Monday, May 19, 2008

Vouchers Making a Comeback In Florida 

You may remember that the notorious Florida Supreme Court outlawed the state's opportunity scholarship program in 2006. It was a dark day for the school choice movement.

But it looks like we have figured out how to get around legal challenges that say private school vouchers do not provide "uniform" access to a public education, language that is in many state constitutions.

The work-around is a plan initially developed by the late Joe Overton of the Mackinac Center. It involves setting up non-profit authorities which distribute tax-deductible funds contributed by individuals or companies so that students can pay for private schooling.

This is what Florida created in 2001. And while the old opportunity scholarship program helped 750 kids when it was ended a couple of years ago, this time 20,000 disadvantaged students are enrolled.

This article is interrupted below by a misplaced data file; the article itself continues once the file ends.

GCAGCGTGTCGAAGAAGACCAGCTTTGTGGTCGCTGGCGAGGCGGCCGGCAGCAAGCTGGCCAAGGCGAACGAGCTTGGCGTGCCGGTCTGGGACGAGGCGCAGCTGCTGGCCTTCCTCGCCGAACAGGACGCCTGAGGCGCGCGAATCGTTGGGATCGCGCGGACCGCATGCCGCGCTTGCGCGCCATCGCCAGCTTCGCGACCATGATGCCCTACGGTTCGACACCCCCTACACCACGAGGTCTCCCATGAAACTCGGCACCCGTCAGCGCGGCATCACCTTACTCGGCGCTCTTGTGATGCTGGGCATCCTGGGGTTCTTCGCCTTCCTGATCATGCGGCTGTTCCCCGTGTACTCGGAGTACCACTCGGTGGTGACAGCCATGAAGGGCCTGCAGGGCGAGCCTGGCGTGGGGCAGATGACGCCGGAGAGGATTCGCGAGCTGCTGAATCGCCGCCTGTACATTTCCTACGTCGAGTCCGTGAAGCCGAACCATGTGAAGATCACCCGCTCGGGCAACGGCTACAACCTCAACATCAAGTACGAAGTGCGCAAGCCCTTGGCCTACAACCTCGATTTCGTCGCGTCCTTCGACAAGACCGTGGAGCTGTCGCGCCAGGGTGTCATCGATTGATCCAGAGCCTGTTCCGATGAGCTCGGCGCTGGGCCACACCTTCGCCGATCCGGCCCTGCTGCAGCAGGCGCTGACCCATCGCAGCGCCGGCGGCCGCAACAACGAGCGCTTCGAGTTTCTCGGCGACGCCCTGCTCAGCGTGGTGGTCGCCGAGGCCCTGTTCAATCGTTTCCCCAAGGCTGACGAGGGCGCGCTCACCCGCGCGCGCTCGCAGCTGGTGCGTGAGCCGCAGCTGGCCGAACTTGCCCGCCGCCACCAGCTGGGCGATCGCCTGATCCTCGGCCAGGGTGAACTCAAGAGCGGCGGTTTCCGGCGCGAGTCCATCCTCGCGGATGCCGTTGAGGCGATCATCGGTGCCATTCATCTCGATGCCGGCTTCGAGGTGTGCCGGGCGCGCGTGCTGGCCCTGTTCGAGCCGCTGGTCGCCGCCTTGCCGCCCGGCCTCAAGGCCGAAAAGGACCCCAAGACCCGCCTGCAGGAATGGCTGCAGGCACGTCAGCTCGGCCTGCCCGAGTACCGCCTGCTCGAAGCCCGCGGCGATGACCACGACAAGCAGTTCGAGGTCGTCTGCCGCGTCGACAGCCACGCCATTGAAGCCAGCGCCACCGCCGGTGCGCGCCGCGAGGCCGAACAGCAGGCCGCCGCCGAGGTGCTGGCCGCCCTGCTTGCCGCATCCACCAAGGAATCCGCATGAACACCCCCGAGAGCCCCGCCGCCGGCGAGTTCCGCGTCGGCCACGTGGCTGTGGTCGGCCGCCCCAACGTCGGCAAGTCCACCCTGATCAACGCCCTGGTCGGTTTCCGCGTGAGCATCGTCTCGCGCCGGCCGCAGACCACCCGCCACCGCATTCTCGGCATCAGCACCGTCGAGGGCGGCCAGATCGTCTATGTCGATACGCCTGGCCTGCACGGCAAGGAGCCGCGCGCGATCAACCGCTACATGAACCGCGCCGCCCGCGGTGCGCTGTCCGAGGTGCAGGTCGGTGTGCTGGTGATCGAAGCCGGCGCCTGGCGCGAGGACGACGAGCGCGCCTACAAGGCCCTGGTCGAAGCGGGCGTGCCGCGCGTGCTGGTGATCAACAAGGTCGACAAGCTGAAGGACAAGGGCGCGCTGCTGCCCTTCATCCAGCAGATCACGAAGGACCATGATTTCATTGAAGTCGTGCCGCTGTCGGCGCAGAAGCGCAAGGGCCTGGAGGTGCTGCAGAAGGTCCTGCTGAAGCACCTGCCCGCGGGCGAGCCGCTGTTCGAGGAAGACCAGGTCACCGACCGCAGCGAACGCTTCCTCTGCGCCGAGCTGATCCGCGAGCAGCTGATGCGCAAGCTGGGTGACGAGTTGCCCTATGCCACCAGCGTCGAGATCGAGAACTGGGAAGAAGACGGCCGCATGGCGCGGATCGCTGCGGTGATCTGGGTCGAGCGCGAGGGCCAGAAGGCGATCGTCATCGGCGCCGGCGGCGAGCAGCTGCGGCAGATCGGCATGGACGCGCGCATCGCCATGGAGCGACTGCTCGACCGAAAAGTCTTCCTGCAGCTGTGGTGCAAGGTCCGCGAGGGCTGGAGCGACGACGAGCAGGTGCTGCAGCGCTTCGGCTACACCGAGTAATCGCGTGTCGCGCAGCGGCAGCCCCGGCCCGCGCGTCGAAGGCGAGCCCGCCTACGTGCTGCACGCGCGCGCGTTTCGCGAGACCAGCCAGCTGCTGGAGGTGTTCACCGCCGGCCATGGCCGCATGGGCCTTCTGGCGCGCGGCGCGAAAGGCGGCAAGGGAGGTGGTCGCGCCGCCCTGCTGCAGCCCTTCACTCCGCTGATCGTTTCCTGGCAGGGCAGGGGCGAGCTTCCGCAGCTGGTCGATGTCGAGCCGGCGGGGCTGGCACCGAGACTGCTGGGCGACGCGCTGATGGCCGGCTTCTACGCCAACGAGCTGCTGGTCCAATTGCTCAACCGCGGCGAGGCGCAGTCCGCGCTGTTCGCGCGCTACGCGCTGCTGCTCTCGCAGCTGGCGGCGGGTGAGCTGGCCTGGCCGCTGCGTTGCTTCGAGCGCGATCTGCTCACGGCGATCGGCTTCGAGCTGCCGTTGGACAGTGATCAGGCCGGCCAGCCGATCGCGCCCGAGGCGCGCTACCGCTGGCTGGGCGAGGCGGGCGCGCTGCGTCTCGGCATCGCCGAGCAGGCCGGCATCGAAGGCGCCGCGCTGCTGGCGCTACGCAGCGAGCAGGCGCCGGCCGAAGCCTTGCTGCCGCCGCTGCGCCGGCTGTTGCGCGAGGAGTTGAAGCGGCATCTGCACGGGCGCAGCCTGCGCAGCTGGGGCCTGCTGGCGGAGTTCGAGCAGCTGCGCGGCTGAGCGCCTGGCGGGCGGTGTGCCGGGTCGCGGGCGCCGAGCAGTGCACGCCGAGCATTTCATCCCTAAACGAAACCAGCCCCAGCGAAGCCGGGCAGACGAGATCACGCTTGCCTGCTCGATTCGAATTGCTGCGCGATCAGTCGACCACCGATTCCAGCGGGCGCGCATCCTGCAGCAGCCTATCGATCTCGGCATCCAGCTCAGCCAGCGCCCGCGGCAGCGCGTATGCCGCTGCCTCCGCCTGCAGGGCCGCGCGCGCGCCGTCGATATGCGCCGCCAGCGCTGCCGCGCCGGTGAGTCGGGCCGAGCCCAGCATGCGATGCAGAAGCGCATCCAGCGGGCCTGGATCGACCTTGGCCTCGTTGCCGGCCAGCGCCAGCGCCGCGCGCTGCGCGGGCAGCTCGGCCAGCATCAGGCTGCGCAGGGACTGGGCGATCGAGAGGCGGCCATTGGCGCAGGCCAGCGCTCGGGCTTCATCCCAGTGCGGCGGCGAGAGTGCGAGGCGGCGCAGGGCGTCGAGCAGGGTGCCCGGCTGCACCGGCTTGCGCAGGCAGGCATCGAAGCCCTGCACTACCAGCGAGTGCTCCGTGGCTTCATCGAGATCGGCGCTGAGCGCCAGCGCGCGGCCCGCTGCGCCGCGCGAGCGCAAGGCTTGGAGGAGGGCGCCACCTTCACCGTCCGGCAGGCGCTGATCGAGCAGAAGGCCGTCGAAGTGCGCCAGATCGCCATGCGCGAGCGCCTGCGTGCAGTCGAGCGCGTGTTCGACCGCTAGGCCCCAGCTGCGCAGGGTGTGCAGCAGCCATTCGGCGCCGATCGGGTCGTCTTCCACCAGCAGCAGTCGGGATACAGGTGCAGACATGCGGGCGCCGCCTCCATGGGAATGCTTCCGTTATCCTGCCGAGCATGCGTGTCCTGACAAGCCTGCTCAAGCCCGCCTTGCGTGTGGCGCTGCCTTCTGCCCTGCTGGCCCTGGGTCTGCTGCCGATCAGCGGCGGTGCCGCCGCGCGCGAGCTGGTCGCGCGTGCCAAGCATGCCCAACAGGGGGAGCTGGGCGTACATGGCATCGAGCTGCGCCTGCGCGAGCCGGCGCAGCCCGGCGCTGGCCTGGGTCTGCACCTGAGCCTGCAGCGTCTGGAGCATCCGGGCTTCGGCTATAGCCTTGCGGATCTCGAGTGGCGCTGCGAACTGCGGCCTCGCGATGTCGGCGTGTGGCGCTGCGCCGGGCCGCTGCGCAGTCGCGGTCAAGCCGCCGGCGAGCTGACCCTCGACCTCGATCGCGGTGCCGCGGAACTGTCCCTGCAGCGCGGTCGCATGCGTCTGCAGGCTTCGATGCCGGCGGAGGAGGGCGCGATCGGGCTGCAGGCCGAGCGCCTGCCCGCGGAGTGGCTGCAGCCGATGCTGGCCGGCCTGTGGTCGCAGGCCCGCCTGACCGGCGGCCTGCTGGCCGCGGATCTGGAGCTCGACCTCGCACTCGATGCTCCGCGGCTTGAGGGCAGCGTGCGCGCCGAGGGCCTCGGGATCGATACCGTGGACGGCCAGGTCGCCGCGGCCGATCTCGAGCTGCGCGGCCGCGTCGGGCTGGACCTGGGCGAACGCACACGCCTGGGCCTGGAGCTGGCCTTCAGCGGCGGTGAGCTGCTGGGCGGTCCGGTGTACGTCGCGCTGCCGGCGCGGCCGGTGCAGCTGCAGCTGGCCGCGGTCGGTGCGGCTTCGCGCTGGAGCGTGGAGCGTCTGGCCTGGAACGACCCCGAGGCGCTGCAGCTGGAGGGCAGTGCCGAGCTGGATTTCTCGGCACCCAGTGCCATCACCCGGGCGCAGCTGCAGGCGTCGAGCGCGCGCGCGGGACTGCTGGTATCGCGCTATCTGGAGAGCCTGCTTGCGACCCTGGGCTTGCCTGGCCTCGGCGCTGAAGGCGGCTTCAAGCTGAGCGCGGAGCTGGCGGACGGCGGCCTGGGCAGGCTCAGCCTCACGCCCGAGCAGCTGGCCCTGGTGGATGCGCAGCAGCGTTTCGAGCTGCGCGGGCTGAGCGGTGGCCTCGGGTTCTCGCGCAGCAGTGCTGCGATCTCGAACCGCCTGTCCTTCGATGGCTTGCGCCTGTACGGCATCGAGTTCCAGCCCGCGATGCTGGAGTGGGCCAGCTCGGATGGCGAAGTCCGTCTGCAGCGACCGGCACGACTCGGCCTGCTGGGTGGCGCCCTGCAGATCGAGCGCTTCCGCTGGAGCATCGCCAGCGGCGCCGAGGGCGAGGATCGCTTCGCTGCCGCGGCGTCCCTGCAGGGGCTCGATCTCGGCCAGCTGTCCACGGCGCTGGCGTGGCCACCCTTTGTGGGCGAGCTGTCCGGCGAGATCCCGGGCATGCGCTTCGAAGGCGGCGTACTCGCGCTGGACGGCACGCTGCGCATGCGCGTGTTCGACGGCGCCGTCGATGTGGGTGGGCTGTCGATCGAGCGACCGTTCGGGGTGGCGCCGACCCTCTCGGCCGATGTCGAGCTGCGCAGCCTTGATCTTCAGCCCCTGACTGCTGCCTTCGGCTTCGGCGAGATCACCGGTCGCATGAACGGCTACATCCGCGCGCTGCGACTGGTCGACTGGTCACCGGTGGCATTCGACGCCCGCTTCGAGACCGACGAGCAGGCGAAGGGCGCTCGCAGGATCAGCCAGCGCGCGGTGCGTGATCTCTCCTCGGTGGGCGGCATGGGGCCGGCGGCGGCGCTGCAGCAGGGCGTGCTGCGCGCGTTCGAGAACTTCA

Today the Wall Street Journal reports that this tuition assistance program was just expanded to aid an additional 6,000 individuals. But perhaps more importantly the editors point out that while no Democrats supported the plan in 2001, now a third of state legislators voted in favor of increasing the number of students who could participate. It appears that just like D.C.'s Marion Barry, Florida Democratic state politicians are seeing that their constituents like the idea of school choice.

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